What is the Difference Between Cluster Computing and Grid Computing?

Troy Holmes

Cluster computing and grid computing both refer to systems that use multiple computers to perform a task. The primary difference between the two is that grid computing relies on an application to be broken into discrete modules, where each module can run on a separate server. Cluster computing typically runs an entire application on each server, with redundancy between servers.

A group of computers are linked together to operate as a single entity during cluster computing.
A group of computers are linked together to operate as a single entity during cluster computing.

Standard cluster computing is designed to produce a redundant environment that will ensure an application will continue to function in the event of a hardware or software failure. This cluster design requires that each node in the cluster mirror the existing nodes in both hardware environment and operating systems.

Load balancing is used to evenly distribute incoming requests across a cluster of computers.
Load balancing is used to evenly distribute incoming requests across a cluster of computers.

General cluster computing is the process by which two or more computers are integrated to complete a specified process or task within an application. This integration can be tightly coupled or loosely coupled, depending on the desired objective of the cluster. Cluster computing began with the need to create redundancy for software applications but has expanded into a distributed grid model for some complex implementations.

Grid computing is more of a distributed approach to solving complex problems that could not be solved with a typical cluster computing design. Cluster computing is a replication of servers and environments to create a redundant environment and a grid cluster is a set of computers loosely coupled together to solve independent modules or problems. Grid computing is designed to work independent problems in parallel, thereby leveraging the computer processing power of a distributed model.

Prior to grid computing, any advanced algorithmic process was only available with super computers. These super computers were huge machines that took an enormous amount of energy and processing power to perform advanced problem solving. Grid computing is following the same paradigm as a super computer but distributing the model across many computers on a loosely coupled network. Each computer shares a few cycles of computer processing power to support the grid.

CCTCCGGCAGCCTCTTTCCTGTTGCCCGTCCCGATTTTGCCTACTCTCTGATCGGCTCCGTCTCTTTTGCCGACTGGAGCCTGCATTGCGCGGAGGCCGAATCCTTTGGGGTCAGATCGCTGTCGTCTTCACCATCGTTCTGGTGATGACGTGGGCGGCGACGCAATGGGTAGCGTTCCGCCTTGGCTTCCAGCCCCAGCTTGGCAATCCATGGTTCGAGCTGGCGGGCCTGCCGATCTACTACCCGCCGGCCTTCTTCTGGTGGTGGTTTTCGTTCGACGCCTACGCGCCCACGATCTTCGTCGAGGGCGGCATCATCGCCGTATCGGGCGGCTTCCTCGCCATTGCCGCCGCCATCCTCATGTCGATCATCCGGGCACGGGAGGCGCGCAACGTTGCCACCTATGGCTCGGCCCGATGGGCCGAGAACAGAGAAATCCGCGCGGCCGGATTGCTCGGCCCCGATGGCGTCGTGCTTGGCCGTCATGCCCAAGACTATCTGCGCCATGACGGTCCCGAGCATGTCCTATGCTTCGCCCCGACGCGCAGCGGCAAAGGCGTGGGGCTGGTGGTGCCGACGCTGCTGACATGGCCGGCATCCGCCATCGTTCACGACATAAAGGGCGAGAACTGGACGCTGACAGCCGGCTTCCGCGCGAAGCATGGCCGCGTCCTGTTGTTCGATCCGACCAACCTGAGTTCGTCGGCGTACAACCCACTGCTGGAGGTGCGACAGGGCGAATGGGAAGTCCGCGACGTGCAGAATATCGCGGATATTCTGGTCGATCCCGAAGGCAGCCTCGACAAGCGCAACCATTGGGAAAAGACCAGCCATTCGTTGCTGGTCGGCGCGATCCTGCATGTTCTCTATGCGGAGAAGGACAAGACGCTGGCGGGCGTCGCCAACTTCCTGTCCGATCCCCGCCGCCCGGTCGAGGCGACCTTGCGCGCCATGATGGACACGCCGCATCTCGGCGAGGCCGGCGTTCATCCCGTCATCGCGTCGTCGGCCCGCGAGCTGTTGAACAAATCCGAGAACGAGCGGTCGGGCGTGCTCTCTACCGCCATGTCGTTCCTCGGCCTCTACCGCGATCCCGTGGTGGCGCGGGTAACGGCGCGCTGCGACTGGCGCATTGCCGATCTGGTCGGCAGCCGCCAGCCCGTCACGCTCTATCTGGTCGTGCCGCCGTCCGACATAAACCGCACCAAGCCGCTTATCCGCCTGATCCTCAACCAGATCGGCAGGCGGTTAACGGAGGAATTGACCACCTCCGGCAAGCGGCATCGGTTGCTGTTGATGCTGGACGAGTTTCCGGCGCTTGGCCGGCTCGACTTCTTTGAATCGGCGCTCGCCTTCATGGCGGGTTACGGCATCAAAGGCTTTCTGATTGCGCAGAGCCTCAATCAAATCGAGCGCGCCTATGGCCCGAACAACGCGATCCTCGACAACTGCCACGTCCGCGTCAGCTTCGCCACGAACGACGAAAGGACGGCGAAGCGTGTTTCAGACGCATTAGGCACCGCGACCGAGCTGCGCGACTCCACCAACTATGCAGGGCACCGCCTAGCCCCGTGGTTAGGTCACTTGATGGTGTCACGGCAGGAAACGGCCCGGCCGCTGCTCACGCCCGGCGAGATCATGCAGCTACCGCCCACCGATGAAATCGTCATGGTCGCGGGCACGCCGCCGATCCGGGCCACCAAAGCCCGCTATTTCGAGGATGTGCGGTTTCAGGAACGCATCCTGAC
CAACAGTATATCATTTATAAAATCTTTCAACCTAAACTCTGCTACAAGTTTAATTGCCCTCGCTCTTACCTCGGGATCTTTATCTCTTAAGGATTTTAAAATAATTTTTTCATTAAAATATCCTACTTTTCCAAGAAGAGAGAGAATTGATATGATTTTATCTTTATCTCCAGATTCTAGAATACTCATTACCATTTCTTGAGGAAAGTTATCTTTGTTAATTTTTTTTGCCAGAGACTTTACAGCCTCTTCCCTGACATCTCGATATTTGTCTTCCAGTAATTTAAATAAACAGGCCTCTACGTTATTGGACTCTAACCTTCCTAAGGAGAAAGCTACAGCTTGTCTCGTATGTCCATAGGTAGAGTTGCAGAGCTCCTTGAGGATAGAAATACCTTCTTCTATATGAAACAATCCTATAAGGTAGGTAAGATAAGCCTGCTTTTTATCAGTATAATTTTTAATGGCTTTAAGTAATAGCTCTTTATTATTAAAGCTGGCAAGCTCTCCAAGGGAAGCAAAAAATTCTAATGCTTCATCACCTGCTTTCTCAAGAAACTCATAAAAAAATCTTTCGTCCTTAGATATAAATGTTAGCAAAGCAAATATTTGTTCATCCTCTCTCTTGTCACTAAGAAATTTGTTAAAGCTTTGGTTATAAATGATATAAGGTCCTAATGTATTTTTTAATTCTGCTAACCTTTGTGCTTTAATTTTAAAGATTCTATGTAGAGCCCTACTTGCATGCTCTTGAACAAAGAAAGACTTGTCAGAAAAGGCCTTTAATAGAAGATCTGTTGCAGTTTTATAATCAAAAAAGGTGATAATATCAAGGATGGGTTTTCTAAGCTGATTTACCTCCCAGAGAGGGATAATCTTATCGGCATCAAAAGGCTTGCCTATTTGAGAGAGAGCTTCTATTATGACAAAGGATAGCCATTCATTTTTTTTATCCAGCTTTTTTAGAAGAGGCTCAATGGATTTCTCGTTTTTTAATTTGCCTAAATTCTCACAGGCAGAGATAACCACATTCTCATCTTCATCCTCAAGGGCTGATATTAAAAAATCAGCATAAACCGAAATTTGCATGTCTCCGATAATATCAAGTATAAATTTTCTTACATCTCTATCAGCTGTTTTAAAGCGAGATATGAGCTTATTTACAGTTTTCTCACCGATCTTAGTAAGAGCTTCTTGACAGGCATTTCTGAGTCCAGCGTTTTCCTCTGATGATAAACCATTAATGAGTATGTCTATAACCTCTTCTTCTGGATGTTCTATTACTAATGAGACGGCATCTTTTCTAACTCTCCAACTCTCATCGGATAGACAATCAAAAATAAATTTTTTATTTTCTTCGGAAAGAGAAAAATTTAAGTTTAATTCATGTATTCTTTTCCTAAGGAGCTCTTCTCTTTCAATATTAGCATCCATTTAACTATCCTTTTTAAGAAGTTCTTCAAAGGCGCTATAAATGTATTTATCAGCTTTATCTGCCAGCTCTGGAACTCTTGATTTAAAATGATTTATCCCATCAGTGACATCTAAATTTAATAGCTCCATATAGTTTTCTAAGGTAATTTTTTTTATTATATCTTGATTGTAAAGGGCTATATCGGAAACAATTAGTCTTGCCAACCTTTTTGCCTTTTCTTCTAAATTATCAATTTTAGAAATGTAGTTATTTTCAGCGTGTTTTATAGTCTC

The typical cluster design for an enterprise is a tightly coupled set of computers that act as one computer. These computers can be load balanced to support work load and network requests. In the event of a server failure within a cluster computing farm, the load balancer automatically routes traffic to another server on the cluster farm, which seamlessly continues the core functionality of the application. Grid computing and cluster computing are very similar as they each use the resources of additional servers and computer processing units (CPU) to complete the load requirements of an application.

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Discussion Comments


@SkyWhisperer - That day has come and gone. It used to be called the super computer, but those machines were more powerful than today’s desktops I believe, even the quad core computers.

The cluster and grid frameworks will always be better, however, because there is virtually no limit to the number of computers you can bundle in the cluster. A supercomputer is limited by its processing power.


@hamje32 - I think it’s clear from the article that computer networks can be configured in both grids and clusters, each designed with their own applications in mind.

The advantage in either case is that you can use standard processors. I know that nowadays you see things like dual and quad processors on a single system, so you can simulate some distributed processing on one standalone computer.

While this is possible, I still believe it’s not as powerful as stringing along a bunch of separate computers in a grid or a cluster.

Perhaps the day will come when standalone computers will provide us with the processing power that is in the cluster or grid.


Cluster and grid computing are very popular in academic research environments. I had a professor in college set up a Linux cluster to work on some of his problems in computer science.

The advantage of Linux is that it’s basically free, and of course the computers themselves were fairly cheap. He was able to run these system 24 hours a day for several weeks, just on one of his problems alone.

If he had tried to duplicate the same processing power using a super computer or something like that, it would have been considerably more expensive, putting an added burden on the university’s strained budget.

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